thinks it can play the
game and win -- by the fourth quarter of 2003.
The computer maker walked analysts through a brand-new strategy Wednesday, attempting to reconcile its country-store system with the direct model championed by Dell. After backsliding throughout 2001, Gateway is going to join the fray and recapture its market share at the expense of its gross margin. Along the way, Gateway will be forced to radically alter the outlook it gave in January: While it previously thought it could be profitable by the fourth quarter of 2002, it now expects to incur losses until 2003. Many on Wall Street are interpreting that to mean Gateway will be in the red until the fourth quarter of 2003.
Investors slashed as much as 15% off the company's shares as they wondered how its forecast could be so aggressively altered in five weeks. Gateway shares are down 40% since the beginning of the year.
Gateway issued a profit warning for the year, saying its expects a $200 million to $250 million pro forma loss in 2002, a range between 62 cents a share and 77 cents a share. Those numbers are worlds away from Wall Street expectations of a 17-cents-a-share loss, culled by Thomson Financial/First Call. More disturbing, they don't have anything to do with sales strength; Gateway guided that it would hit $1 billion in revenue en route to reaping $4.5 billion to $5 billion for the full year, both figures that are generally in line with analyst expectations. The company notched $1.14 billion in revenue in the holiday-sales fueled fourth quarter.
Margins apparently are going to be the big difference. Gateway enjoyed a 21.2% gross margin in the fourth quarter because of increased high-end sales and cost reductions, better than its 16.8% margin in the third quarter of 2001. Needham analyst Charlie Wolf explains that hardware gross margins have declined from 15% to under 10% in the consumer business Gateway calls home. While Gateway enjoyed some of the unexpected consumer PC segment health that Dell and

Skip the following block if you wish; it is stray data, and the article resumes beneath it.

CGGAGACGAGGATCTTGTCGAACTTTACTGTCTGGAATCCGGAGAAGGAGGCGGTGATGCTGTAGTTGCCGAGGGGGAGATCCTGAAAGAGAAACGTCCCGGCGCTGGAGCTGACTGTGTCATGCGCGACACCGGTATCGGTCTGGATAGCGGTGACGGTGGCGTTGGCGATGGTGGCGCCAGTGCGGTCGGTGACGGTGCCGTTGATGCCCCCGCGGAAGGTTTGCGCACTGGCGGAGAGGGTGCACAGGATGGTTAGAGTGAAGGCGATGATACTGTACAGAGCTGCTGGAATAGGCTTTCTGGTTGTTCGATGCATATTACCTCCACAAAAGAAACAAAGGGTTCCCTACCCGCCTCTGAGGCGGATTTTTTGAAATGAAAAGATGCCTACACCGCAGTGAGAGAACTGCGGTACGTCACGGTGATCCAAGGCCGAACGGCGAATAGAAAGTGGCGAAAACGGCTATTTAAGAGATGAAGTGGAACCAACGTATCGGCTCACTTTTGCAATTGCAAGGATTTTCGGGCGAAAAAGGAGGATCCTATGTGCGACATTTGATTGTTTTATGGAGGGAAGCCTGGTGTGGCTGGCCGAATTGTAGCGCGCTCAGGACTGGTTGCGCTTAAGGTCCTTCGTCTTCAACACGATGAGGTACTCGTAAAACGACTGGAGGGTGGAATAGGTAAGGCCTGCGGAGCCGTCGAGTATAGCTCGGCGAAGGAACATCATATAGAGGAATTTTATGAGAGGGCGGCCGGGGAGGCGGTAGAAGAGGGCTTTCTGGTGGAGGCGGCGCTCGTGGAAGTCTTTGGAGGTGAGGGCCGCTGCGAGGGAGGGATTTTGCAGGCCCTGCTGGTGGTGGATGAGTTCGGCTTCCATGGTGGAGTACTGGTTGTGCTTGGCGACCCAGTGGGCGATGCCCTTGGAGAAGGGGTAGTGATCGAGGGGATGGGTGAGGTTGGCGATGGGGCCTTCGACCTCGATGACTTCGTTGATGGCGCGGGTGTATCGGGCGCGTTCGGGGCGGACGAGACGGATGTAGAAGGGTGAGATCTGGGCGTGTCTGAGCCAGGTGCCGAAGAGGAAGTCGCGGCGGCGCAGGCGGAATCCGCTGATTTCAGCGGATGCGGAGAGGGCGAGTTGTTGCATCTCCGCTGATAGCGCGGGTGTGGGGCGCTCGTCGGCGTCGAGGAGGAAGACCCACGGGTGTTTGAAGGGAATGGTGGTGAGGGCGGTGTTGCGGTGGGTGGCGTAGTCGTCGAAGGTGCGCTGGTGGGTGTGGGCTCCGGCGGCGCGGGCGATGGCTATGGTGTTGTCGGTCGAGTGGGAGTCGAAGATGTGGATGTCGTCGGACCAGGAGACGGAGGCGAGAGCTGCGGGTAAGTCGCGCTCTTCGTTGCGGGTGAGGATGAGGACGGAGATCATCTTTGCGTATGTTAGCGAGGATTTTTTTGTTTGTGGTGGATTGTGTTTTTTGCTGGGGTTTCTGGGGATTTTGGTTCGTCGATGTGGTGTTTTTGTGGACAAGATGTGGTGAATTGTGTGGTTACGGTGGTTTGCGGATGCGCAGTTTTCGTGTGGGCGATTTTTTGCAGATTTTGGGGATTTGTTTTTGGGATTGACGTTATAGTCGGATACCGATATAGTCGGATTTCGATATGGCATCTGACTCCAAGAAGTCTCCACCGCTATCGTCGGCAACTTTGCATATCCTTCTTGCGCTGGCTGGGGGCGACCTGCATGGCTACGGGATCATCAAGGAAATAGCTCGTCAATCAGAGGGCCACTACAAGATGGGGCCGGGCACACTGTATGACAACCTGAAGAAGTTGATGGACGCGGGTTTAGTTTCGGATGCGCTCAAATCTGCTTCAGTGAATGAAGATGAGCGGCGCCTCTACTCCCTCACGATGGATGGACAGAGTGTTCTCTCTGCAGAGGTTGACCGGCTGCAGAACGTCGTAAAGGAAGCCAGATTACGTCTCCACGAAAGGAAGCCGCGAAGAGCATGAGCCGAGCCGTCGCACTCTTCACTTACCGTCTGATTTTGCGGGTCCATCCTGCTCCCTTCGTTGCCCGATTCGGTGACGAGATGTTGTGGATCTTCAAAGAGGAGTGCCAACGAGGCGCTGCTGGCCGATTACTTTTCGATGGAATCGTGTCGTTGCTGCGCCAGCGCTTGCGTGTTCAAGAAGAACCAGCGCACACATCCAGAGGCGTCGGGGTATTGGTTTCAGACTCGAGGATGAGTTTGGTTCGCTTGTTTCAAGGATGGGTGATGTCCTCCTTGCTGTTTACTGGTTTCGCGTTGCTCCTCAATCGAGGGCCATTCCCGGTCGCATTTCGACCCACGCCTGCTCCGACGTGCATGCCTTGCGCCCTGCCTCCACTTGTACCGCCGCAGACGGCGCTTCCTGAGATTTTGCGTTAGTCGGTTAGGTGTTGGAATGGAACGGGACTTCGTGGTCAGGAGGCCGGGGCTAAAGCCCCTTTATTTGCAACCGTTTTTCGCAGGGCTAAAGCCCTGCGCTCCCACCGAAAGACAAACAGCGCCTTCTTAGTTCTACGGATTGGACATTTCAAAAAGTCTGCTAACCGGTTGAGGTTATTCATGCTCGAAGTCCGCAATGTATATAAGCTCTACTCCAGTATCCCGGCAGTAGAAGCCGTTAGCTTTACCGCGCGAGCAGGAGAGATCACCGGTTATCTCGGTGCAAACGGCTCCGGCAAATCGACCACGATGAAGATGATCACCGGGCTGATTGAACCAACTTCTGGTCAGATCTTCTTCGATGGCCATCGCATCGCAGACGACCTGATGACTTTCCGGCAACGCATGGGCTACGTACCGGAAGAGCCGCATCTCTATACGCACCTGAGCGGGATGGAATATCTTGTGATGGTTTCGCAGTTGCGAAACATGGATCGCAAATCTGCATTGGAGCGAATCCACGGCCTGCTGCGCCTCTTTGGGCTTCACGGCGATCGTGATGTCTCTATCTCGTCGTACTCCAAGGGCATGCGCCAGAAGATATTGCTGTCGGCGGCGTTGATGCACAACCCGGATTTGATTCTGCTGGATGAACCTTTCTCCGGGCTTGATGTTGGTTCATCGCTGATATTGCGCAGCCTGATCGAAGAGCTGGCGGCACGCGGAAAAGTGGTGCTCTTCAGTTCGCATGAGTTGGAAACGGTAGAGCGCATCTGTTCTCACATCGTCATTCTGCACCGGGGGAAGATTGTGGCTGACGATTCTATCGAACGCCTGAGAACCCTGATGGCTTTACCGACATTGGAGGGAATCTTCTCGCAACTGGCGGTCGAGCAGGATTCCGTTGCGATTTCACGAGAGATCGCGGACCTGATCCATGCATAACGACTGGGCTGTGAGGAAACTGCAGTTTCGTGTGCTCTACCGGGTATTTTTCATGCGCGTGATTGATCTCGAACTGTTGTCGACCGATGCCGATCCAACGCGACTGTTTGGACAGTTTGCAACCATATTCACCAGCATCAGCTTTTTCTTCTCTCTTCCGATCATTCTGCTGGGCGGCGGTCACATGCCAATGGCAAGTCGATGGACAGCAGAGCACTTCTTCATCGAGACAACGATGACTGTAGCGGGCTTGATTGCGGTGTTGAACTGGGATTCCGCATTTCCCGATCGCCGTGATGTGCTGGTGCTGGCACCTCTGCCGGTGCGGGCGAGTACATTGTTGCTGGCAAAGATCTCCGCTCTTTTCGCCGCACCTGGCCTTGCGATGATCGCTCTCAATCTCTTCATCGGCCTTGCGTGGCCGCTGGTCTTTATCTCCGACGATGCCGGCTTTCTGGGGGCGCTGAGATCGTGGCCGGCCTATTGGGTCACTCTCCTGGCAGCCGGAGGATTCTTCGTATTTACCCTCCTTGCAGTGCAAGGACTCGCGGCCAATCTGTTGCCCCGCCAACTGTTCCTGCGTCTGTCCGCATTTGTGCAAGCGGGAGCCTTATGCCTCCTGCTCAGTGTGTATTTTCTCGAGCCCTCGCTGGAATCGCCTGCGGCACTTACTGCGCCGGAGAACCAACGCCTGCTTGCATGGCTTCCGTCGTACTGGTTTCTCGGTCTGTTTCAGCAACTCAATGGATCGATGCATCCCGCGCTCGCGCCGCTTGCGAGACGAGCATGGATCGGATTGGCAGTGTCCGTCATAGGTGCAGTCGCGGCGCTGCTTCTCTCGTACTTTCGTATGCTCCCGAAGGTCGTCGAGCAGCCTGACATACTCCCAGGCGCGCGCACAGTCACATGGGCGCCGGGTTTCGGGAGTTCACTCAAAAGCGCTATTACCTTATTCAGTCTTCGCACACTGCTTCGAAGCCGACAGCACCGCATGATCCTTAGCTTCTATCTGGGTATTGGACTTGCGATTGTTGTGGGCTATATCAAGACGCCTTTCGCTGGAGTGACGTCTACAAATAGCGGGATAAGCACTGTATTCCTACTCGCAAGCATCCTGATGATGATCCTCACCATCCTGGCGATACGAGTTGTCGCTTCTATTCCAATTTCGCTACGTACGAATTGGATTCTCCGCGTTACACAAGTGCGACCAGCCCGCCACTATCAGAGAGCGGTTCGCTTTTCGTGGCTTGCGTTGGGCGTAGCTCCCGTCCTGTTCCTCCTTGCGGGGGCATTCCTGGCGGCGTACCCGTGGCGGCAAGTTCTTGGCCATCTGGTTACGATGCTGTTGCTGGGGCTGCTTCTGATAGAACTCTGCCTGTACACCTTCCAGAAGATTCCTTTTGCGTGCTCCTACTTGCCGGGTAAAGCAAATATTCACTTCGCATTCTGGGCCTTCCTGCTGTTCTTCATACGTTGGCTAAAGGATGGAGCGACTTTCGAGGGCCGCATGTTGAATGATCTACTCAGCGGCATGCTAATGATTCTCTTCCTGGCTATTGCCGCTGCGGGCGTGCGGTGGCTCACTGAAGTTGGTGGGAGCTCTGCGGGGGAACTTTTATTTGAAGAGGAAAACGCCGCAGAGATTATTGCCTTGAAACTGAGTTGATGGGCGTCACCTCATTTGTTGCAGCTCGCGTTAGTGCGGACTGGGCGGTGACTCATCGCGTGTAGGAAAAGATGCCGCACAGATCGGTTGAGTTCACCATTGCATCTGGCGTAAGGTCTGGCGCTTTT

heralded in the fourth quarter, Gateway's margins will suffer from new tactics of lowering its cheapest models 5% below average industry prices.
"Under their new strategy, I have my doubts that they'll return to profitability," says Joe Beaulieu of Morningstar, who advises investors to avoid Gateway shares. "They want to play the low price game with Dell, but it's not going to work. Dell has a much leaner operating structure and more influence over its component manufacturers."
CEO Ted Waitt said in an interview with
Thursday morning that the company had grabbed considerable market share in February. He argued that he was following up a profitable fourth quarter of 2001 and a scale-back of Gateway's cost structure with market share expansion. Investors would be hard pressed to disagree with the notion that Gateway needs to recapture a bigger stake in the market. According to IDC, Gateway's fourth-quarter 2001 U.S. market share fell to 6.3% from 8.8% in the fourth quarter of 2000.
"Gateway is tied very heavily to the consumer market, and as long as consumer demand remains soft, it's going to get hit harder than others that have diversified," says Gartner Dataquest's Mark Margevicius. He doesn't believe Gateway's woes are exclusively the market's fault, however. "My big problem with Gateway is that they've tried to be all things at one point. They're constantly shifting their strategy. At one point they were going for the corporate market, at one point beyond the box, then services, and now we're back to price."
This extends Gateway's reorganization and refocusing efforts to a second year. The company ousted its management team early in 2001, cut back its international competitive efforts and reduced operations by cutting four call centers, laying off 25% of international employees and eliminating 15% of its domestic workforce.